The posterior parietal cortex, including the medial superior parietal lobule (mSPL), becomes transiently more active during acts of cognitive control in a wide range of domains, including shifts of spatial and nonspatial visual attention, shifts between working memory representations, and shifts between categorization rules. Furthermore, spatial patterns of activity within mSPL, identified using multivoxel pattern analysis (MVPA), reliably distinguish between different acts of control. Here we describe a novel multivoxel pattern-based analysis that uses fluctuations in cognitive state over time to reveal inter-regional functional connectivity. First, we used MVPA to model patterns of activity in mSPL associated with shifting or maintaining spatial attention. We then computed a multivoxel pattern time course (MVPTC) that reflects, moment-by-moment, the degree to which the pattern of activity in mSPL more closely matches an attention-shift pattern or a sustained-attention pattern. We then entered the MVPTC as a regressor in a univariate (i.e., voxelwise) general linear model (GLM) to identify voxels whose BOLD activity covaried with the MVPTC. This analysis revealed several regions, including the striatum of the basal ganglia and bilateral middle frontal gyrus, whose activity was significantly correlated with the MVPTC in mSPL. For comparison, we also conducted a conventional functional connectivity analysis, entering the mean BOLD time course in mSPL as a regressor in a univariate GLM. The latter analysis revealed correlations in extensive regions of the frontal lobes but not in any subcortical area. The MVPTC analysis provides greater sensitivity (e.g., revealing the striatal-mSPL connectivity) and greater specificity (i.e., revealing more-focal clusters) than a conventional functional connectivity analysis. We discuss the broad applicability of MVPTC analysis to a variety of neuroimaging contexts.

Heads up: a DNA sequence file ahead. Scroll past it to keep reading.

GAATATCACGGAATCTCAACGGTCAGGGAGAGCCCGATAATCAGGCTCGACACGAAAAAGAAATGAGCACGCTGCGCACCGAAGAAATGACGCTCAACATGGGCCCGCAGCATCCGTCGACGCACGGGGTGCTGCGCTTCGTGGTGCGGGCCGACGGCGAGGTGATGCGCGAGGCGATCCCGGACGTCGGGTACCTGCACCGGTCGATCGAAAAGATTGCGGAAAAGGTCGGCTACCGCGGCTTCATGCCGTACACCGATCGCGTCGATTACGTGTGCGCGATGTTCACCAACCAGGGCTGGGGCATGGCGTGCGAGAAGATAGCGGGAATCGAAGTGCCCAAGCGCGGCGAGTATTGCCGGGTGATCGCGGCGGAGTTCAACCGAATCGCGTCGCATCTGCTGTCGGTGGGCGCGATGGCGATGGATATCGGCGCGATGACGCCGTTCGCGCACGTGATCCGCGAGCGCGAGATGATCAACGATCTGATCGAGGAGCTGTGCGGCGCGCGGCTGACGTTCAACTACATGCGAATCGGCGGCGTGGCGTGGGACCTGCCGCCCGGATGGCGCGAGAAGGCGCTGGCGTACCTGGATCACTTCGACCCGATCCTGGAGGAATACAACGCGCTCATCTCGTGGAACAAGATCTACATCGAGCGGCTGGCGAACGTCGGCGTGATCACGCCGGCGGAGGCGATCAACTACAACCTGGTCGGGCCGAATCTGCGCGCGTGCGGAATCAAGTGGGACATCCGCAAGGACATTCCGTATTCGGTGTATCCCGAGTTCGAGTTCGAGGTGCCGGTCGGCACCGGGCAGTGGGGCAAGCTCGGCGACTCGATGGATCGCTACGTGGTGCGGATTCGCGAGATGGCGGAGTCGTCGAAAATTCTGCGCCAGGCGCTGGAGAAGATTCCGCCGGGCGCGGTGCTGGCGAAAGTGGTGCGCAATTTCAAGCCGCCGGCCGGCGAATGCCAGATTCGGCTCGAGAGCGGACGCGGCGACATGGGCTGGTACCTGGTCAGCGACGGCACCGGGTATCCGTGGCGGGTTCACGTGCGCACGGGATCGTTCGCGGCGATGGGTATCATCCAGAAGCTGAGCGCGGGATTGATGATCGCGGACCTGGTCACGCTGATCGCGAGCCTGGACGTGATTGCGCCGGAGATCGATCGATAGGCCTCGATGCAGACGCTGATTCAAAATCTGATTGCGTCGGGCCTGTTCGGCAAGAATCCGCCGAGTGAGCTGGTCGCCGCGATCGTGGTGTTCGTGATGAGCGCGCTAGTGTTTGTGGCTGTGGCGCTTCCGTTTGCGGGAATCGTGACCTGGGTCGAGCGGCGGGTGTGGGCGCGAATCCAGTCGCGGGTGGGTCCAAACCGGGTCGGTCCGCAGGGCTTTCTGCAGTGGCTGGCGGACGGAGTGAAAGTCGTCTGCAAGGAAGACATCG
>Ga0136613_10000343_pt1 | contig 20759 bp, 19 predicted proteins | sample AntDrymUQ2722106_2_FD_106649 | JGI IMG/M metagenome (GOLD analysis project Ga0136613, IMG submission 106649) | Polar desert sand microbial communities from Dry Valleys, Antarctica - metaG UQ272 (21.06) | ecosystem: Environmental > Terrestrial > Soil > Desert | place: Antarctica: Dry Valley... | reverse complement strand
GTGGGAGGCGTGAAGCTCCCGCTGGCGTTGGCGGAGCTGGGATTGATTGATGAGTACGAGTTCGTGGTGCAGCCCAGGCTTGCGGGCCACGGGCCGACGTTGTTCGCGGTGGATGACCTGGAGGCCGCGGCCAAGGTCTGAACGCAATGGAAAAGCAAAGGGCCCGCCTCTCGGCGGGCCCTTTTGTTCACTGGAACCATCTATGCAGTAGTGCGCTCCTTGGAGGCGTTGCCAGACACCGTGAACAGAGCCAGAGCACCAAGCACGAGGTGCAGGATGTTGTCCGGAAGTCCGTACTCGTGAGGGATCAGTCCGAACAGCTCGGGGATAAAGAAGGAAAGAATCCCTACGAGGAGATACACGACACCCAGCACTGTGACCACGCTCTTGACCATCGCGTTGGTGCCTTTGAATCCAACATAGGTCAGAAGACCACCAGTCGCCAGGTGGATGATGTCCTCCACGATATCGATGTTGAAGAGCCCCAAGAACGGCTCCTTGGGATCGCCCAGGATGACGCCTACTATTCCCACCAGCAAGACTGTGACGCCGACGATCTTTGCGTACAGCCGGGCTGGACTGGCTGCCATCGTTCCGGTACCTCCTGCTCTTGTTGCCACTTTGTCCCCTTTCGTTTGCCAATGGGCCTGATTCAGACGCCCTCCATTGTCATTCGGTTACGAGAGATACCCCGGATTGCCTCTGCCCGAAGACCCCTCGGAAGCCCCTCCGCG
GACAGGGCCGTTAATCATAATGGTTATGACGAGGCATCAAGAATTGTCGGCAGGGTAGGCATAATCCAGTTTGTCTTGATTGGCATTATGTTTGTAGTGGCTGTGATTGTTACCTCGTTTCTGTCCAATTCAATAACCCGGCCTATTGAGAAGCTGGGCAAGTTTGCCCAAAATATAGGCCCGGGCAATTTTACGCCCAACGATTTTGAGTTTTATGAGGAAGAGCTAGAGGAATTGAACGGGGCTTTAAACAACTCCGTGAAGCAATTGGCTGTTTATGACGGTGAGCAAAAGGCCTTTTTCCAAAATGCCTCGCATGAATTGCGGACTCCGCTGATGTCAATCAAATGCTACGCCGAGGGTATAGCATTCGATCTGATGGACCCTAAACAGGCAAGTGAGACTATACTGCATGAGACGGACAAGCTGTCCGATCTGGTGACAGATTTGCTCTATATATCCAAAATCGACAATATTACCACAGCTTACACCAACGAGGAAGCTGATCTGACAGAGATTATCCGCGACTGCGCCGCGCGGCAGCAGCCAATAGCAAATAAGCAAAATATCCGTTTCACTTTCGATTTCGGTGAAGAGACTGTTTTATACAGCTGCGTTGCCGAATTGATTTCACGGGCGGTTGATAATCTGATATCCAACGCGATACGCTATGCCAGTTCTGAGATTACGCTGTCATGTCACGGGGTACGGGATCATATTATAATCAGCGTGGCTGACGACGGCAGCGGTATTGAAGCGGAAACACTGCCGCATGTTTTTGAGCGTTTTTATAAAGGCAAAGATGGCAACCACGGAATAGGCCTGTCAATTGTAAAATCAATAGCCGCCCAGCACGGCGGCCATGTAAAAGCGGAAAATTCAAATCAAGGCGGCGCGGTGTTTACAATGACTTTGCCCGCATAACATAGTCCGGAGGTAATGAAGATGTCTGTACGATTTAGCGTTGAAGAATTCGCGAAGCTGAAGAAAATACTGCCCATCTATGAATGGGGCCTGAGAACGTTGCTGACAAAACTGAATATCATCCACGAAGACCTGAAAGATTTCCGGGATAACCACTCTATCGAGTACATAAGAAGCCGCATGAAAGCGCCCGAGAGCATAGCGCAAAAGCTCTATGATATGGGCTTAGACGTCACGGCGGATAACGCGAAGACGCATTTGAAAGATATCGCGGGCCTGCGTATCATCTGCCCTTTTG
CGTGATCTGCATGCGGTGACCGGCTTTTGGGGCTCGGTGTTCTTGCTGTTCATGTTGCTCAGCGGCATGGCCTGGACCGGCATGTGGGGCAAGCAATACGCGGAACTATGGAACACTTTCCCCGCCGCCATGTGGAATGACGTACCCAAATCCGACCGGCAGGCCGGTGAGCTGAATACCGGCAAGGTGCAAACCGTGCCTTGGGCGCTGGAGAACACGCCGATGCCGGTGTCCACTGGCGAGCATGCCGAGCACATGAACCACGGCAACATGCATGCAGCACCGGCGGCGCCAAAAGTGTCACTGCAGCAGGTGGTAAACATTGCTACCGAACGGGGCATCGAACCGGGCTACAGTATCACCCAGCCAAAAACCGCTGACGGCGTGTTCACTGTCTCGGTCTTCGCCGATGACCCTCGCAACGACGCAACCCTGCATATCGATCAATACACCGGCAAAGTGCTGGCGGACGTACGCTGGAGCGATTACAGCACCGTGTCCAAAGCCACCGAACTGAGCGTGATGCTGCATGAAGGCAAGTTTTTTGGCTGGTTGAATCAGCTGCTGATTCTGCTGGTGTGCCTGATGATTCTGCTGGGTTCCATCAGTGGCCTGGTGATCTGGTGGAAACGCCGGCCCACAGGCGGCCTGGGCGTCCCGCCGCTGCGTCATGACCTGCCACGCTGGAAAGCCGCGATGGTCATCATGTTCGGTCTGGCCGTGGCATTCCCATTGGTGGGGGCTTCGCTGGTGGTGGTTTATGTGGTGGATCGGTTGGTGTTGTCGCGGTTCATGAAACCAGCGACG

Aging and early-stage Alzheimer disease (AD) have been shown to be associated with increased RT intraindividual variability (IIV, as reflected by the coefficient of variation) and an exaggeration of the slow tail of the RT distribution in attentional control tasks, based on ex-Gaussian analyses. The current study examined associations between white matter volume, IIV, and ex-Gaussian RT distribution parameters in cognitively normal aging and early-stage AD. Three RT attention tasks (Stroop, Simon, and a consonant-vowel odd-even switching task) in conjunction with MRI-based measures of cerebral and regional white matter volume were obtained in 133 cognitively normal and 33 early-stage AD individuals. Larger volumes were associated with less IIV and less slowing in the tail of the RT distribution, and larger cerebral and inferior parietal white matter volumes were associated with faster modal reaction time. Collectively, these results support a role of white matter integrity in IIV and distributional skewing, and are consistent with the hypothesis that IIV and RT distributional skewing are sensitive to breakdowns in executive control processes in normal and pathological aging.
mu; sigma; tau; coefficient of variation; default network; attentional control